Mononucleosis, also called “mono”, is a contagious infection that is usually caused by the Epstein-Barr virus (EBV). It is common among teenagers and young adults, especially college students. Mono is spread through contact with saliva, mucus from the nose and throat, and sometimes through blood and semen.
Typical symptoms of infectious mononucleosis usually appear four to six weeks after you get infected with EBV. Symptoms may develop slowly and may not all occur at the same time. These symptoms include:
Most people get better in two to four weeks; however, some people may feel fatigue for several more weeks. Occasionally, the symptoms of infectious mononucleosis can last for six months or longer.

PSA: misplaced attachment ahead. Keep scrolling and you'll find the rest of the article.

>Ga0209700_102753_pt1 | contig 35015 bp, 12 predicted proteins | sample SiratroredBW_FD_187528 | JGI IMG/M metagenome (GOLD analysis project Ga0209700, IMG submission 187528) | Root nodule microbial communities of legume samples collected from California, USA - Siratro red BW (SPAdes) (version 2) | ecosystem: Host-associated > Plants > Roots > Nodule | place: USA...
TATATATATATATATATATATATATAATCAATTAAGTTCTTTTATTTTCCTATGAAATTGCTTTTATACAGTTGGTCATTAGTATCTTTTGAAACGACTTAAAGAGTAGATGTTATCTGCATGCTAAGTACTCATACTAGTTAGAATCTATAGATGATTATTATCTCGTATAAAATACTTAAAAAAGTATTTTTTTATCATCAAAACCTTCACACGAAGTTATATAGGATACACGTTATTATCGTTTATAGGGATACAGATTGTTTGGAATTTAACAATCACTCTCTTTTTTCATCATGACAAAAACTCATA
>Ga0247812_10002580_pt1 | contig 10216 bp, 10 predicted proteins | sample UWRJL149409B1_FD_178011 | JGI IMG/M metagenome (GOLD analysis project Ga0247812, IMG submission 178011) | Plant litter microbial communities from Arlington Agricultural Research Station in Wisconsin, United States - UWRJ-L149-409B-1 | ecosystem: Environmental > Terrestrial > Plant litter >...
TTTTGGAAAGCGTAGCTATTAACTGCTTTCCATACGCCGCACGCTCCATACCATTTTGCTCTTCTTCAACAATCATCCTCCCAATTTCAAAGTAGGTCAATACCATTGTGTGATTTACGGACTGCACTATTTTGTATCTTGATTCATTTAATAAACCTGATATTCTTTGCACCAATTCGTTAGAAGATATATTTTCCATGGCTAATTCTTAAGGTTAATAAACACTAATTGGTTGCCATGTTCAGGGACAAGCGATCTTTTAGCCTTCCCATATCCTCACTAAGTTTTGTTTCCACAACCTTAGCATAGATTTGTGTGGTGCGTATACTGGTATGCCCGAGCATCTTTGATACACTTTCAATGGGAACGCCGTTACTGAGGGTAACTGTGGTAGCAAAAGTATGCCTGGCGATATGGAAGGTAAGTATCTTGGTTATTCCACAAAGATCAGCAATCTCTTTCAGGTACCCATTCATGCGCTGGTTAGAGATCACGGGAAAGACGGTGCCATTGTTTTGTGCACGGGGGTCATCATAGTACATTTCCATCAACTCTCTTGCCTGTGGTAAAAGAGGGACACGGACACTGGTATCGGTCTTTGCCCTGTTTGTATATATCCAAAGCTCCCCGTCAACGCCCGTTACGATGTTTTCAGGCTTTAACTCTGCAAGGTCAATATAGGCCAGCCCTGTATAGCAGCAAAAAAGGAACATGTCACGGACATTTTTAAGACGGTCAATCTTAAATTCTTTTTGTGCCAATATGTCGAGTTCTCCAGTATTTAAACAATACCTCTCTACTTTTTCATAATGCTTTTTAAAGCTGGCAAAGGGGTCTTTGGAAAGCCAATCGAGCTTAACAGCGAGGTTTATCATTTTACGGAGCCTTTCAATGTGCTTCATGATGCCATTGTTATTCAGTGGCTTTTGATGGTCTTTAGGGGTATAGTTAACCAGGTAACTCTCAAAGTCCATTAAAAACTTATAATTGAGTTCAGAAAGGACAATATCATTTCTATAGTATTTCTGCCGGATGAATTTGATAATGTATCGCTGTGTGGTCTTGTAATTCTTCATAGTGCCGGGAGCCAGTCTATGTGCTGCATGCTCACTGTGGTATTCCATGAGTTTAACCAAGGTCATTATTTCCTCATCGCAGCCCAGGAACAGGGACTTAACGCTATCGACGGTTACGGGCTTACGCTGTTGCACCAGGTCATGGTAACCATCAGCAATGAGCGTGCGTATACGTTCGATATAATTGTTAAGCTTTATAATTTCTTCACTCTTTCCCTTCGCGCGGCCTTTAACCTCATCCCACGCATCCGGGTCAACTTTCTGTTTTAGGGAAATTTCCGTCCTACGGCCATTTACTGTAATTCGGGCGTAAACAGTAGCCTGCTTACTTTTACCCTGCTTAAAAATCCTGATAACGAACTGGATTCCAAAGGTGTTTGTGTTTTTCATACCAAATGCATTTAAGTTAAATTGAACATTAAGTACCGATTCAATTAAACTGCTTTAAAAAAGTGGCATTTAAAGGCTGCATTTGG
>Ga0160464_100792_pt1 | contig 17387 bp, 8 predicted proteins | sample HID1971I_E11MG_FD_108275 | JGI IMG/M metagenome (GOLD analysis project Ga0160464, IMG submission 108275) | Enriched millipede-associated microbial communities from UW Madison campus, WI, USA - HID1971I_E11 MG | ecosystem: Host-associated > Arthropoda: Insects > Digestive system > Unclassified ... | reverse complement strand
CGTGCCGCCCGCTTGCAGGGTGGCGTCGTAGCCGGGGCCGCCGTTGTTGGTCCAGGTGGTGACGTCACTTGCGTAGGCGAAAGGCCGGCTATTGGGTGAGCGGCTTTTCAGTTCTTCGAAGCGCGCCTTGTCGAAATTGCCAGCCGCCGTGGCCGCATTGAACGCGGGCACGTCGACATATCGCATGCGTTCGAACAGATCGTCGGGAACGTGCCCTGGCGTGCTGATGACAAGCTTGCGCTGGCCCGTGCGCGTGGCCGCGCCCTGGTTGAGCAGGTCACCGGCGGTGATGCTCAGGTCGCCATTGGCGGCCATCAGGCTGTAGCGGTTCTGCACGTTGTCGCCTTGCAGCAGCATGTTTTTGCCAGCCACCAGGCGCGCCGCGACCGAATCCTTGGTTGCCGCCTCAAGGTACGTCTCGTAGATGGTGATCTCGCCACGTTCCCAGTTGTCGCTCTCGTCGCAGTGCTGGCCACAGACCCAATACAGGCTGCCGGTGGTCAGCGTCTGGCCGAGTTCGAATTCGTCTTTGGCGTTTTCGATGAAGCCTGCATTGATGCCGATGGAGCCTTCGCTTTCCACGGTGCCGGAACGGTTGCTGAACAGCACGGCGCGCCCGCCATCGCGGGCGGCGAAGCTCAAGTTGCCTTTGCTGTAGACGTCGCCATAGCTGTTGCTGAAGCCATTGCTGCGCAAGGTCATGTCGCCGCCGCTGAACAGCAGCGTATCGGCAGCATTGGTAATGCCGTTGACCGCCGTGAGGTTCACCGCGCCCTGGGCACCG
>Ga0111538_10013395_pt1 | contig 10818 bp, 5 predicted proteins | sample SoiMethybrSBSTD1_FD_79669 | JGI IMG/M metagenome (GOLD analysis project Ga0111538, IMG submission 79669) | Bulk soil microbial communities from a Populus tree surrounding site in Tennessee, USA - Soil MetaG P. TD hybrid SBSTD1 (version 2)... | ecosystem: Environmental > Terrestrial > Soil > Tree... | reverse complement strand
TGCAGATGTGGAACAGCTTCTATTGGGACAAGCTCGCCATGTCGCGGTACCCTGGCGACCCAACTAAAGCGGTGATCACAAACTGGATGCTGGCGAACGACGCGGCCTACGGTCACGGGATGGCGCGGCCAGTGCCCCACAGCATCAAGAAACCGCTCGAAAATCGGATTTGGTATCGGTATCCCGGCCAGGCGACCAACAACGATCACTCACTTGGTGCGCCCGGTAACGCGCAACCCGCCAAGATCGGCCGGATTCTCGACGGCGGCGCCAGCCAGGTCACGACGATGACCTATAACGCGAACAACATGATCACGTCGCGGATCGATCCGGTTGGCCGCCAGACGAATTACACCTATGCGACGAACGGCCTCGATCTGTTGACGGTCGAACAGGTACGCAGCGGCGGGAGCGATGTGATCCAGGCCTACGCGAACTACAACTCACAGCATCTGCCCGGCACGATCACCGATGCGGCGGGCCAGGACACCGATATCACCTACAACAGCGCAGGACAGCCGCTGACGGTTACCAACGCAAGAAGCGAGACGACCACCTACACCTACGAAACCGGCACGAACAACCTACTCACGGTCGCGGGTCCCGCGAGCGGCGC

MThere is no vaccine to protect against infectious mononucleosis. You can protect yourself by not kissing or sharing drinks, food, or personal items, like toothbrushes, with people who have mono. Home treatment to relieve symptoms is usually all that is needed:
If you have infectious mononucleosis, you should not take penicillin antibiotics like ampicillin or amoxicillin.
Because your spleen may become enlarged due to infectious mononucleosis, you should avoid contact sports until you fully recover. Participating in contact sports can be strenuous and may cause the spleen to rupture.
You can learn more about Mono by visiting the CDC (Centers for Disease Control and Prevention) Website